WATSEKA – Iroquois County State’s Attorney Jim Devine has conceded that Douglas Township officials obeyed the state’s sunshine laws – to a “minimally acceptable” standard – when they approved increasing the distance required between wind turbines and homes on properties not being leased for a wind farm.
After a months-long legal dispute, Devine said he drafted an amendment to the county’s ordinance regulating wind farms last week to reflect the increased setback for turbines from “non-participating primary structures” within Douglas Township. A new ordinance, signed by County Board Chairman Ron Schroeder, was filed in the county clerk’s office on Tuesday, and it is now in effect, Devine said.
The county board approved changing the county’s ordinance on July 12 to allow a 2,000-foot setback in Douglas Township – a setback that is 500 feet deeper than required by the county. The county board’s approval came after Douglas Township’s board of supervisors and plan commission both approved the setback in June and then requested the county board approve the change.
But until last week, Devine had refused to draft the ordinance that was approved because he felt township officials did not properly notify the public. In late August, Douglas Township officials and their attorneys threatened litigation to force Devine to draft the ordinance.
Devine said Thursday that his concerns about the township providing proper public notice have been alleviated.
“I consulted a township expert attorney and used his expertise to guide me on this,” Devine said. “The conclusion was what (the Douglas Township board and plan commission) did was minimally acceptable but acceptable nonetheless, so I went ahead and wrote the ordinance that was already approved, and it’s now law.”
Rod Copas, an Iroquois County Board member from rural Onarga who also serves as a Douglas Township supervisor, said he is “glad it’s done,” adding, however, that “it’s unfortunate we’ve had to waste (Iroquois County) taxpayers’ money on things like this instead of finding out first (what is and is not legal).
“I’m just amazed it’s taken this long to get where we’re at.”
Douglas Township’s adoption of the 2,000-foot setback is believed to be the first time a township in Illinois has adopted a wind-turbine setback more restrictive than its county’s, according to Kevin Borgia, executive director of the Illinois Wind Energy Association.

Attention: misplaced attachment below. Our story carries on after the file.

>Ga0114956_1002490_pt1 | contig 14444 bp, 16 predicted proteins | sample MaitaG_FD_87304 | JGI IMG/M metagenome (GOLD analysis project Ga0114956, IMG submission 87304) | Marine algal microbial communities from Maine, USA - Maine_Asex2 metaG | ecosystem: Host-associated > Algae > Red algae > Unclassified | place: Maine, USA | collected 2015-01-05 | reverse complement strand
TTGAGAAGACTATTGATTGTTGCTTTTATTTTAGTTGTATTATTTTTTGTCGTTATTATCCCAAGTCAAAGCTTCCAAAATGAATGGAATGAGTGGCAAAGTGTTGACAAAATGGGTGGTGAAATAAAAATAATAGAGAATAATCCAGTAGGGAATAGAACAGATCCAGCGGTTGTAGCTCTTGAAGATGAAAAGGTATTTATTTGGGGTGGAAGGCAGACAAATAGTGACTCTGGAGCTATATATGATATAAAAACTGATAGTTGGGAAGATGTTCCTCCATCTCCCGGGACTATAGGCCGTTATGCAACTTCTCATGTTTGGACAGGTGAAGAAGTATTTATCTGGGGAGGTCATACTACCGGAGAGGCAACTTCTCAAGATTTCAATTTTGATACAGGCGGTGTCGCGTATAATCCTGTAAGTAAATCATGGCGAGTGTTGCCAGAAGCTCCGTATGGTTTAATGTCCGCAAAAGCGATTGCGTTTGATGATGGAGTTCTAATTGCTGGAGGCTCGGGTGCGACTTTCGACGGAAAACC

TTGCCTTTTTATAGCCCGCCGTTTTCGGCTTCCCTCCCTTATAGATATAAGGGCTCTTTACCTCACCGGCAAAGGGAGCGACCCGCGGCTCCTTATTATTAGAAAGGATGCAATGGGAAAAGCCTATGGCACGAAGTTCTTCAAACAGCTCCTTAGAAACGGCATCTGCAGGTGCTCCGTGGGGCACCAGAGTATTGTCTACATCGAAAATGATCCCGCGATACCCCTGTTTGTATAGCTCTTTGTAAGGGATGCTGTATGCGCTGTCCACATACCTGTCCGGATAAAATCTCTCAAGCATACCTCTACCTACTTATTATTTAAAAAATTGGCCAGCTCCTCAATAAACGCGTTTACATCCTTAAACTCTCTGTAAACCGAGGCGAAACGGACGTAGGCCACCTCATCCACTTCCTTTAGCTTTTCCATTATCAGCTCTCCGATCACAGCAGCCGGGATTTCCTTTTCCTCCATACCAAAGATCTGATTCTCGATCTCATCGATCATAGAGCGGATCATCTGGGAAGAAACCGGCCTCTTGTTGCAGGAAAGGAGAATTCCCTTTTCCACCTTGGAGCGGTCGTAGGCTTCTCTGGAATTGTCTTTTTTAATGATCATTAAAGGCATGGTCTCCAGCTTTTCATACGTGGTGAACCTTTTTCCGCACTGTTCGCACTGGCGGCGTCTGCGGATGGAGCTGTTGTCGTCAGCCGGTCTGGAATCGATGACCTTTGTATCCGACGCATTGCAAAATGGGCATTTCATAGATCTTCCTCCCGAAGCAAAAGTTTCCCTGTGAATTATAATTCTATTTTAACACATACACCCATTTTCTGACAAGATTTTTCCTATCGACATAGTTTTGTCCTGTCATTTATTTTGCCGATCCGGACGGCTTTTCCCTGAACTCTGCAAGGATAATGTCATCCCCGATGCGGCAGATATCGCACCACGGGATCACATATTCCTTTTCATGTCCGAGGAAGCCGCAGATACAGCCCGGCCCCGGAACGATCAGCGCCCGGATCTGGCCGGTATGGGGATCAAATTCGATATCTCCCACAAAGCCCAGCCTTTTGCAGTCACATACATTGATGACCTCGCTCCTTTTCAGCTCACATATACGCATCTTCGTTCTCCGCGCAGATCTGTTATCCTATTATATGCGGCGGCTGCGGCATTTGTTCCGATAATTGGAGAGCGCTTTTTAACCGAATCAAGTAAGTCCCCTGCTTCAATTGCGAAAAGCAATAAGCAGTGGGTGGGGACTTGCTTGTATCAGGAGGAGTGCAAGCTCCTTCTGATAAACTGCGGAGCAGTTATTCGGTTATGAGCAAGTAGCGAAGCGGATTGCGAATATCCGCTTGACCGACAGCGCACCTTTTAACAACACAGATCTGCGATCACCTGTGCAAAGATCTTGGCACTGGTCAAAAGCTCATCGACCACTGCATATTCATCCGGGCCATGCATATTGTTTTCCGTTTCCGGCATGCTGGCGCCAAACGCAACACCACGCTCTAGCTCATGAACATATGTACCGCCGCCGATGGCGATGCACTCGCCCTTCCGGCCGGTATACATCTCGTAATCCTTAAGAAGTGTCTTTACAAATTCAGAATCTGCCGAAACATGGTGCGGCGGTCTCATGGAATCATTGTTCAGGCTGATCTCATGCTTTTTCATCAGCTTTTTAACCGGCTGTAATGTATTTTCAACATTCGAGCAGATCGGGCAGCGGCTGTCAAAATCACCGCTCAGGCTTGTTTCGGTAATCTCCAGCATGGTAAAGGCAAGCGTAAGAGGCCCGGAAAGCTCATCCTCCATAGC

Iroquois County’s setback of 1,500 feet, approved in June, was already the largest countywide setback in the state for wind turbines. But Douglas Township officials did not think that was enough. The township was legally allowed to adopt a larger setback than its county’s because the township has a planning commission.
Some wind farm companies have said a 2,000-foot setback would be so restrictive that it would effectively eliminate the possibility of a wind farm. But Copas noted it is a “waivable setback,” so a landowner can agree to allow a turbine placed closer to his or her home.
Under the county’s ordinance, a turbine can be no closer to a home than 1.1 times the tower’s height. That means that a 400-foot turbine could be placed as close as 440 feet from a home.
Copas said the 2,000-foot setback should be a “benefit to the township” and help protect the quality of life of rural residents who live on small farms not being leased for a wind farm. Copas noted that “63 percent of our residents that are in the rural areas (of Douglas Township) just have small home acreages and need some protection.”
Copas said the setback would also provide protection for the property values of homes around any wind farms that are constructed in the township. The setback would also ensure residential and commercial growth remains an option, Copas said.
“People won’t build new homes near these things,” Copas noted.
Devine had argued in a letter he wrote in August to Douglas Township attorneys that the Illinois Township Code requires a meeting’s agenda and notice be posted at least 10 days before a meeting, as well as in a local newspaper, but “neither of these requirements were done” when the township board and its plan commission held meetings to approve the setback.
Douglas Township attorneys wrote in response that a township board must provide 48 hours’ notice of a meeting, not 10 days. They added that notices and agendas for the township meetings were posted at the building in which the meetings were to be held and in “various prominent places throughout the township.”
However, Linda Dvorak, superintendent of the Iroquois West School District, which includes Douglas Township, expressed concerns last summer that she was never notified of the meeting and subsequently was unable to provide any input on how a 2,000-foot setback could affect the district’s potential for attracting wind farms and increasing its tax base.
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